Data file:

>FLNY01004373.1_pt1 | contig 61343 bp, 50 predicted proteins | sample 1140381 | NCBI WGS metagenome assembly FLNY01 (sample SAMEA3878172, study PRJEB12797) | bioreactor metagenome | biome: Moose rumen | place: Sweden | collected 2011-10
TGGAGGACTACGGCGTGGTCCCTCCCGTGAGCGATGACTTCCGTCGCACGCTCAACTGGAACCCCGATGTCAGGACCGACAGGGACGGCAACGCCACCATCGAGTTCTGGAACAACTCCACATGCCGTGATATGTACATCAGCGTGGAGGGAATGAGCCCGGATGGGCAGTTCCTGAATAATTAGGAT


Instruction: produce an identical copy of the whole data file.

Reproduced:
>FLNY01004373.1_pt1 | contig 61343 bp, 50 predicted proteins | sample 1140381 | NCBI WGS metagenome assembly FLNY01 (sample SAMEA3878172, study PRJEB12797) | bioreactor metagenome | biome: Moose rumen | place: Sweden | collected 2011-10
TGGAGGACTACGGCGTGGTCCCTCCCGTGAGCGATGACTTCCGTCGCACGCTCAACTGGAACCCCGATGTCAGGACCGACAGGGACGGCAACGCCACCATCGAGTTCTGGAACAACTCCACATGCCGTGATATGTACATCAGCGTGGAGGGAATGAGCCCGGATGGGCAGTTCCTGAATAATTAGGAT